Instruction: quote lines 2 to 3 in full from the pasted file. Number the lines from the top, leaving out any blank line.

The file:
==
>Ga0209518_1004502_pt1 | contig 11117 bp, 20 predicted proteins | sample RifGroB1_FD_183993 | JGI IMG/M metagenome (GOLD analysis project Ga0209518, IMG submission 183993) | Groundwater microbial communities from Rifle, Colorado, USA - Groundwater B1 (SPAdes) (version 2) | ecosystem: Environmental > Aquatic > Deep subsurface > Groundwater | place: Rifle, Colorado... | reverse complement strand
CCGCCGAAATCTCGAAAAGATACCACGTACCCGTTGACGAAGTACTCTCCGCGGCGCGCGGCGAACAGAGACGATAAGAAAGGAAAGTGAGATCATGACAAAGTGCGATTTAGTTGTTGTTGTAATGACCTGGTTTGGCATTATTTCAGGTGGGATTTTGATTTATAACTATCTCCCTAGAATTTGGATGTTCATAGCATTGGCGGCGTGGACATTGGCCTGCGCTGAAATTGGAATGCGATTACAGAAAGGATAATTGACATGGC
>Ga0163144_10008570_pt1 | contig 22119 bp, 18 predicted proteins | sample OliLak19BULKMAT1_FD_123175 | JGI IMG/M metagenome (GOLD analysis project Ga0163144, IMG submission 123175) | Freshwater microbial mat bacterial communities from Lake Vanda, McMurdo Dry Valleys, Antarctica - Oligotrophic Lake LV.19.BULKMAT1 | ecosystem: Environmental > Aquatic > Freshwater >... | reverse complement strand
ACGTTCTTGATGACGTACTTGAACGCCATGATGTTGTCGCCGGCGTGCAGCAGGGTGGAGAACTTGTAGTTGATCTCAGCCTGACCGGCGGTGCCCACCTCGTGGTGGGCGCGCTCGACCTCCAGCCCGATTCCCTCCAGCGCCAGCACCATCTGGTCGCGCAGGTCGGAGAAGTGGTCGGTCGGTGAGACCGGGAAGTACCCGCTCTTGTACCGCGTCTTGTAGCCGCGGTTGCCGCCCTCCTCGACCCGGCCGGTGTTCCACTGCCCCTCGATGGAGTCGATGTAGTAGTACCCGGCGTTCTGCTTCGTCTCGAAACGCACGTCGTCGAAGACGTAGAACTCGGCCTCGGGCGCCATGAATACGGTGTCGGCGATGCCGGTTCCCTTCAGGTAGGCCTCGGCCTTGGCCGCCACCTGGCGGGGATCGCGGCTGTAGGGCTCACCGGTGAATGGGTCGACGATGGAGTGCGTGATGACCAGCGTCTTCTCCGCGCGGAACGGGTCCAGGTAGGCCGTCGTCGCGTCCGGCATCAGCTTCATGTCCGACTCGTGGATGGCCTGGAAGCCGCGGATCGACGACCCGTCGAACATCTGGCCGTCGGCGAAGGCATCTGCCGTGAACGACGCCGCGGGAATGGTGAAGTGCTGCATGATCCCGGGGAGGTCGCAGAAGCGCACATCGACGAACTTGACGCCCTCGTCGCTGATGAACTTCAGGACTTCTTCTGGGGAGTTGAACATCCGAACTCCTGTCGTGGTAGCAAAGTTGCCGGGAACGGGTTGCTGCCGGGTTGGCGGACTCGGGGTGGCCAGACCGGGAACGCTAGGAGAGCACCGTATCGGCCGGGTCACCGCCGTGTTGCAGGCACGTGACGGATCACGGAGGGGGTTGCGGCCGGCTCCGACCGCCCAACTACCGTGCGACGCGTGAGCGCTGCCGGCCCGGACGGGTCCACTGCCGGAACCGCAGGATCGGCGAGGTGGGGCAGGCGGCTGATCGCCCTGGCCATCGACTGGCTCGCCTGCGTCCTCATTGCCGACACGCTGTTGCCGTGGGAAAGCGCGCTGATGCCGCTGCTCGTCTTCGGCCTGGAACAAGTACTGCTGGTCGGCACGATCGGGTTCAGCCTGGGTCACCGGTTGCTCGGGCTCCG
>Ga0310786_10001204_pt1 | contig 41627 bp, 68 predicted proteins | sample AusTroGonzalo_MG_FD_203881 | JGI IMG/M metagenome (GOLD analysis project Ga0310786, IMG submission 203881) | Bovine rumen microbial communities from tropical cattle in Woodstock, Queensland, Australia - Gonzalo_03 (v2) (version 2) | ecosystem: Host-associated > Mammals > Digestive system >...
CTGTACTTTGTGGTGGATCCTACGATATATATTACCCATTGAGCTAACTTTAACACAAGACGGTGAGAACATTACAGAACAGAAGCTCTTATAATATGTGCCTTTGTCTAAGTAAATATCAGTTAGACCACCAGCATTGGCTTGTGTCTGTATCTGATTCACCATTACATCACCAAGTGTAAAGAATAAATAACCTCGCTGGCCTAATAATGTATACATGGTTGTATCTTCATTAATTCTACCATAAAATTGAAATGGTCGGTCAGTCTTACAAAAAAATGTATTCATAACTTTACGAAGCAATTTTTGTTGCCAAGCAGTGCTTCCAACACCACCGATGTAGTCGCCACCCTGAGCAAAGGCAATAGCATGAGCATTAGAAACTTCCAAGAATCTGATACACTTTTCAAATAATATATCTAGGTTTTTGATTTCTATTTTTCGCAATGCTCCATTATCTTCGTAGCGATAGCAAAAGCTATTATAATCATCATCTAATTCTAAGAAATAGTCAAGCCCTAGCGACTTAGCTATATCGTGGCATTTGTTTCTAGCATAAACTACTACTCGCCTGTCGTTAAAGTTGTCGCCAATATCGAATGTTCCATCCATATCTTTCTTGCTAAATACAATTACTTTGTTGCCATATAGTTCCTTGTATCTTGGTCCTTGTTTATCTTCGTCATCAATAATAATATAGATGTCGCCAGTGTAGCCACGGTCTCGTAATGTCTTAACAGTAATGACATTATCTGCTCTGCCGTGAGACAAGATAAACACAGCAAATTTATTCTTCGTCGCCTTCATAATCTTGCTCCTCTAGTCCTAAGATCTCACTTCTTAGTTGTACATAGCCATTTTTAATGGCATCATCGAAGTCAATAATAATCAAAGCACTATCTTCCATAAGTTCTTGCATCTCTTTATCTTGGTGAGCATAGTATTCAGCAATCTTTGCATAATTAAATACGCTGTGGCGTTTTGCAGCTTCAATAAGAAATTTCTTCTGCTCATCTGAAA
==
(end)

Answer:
CCGCCGAAATCTCGAAAAGATACCACGTACCCGTTGACGAAGTACTCTCCGCGGCGCGCGGCGAACAGAGACGATAAGAAAGGAAAGTGAGATCATGACAAAGTGCGATTTAGTTGTTGTTGTAATGACCTGGTTTGGCATTATTTCAGGTGGGATTTTGATTTATAACTATCTCCCTAGAATTTGGATGTTCATAGCATTGGCGGCGTGGACATTGGCCTGCGCTGAAATTGGAATGCGATTACAGAAAGGATAATTGACATGGC
>Ga0163144_10008570_pt1 | contig 22119 bp, 18 predicted proteins | sample OliLak19BULKMAT1_FD_123175 | JGI IMG/M metagenome (GOLD analysis project Ga0163144, IMG submission 123175) | Freshwater microbial mat bacterial communities from Lake Vanda, McMurdo Dry Valleys, Antarctica - Oligotrophic Lake LV.19.BULKMAT1 | ecosystem: Environmental > Aquatic > Freshwater >... | reverse complement strand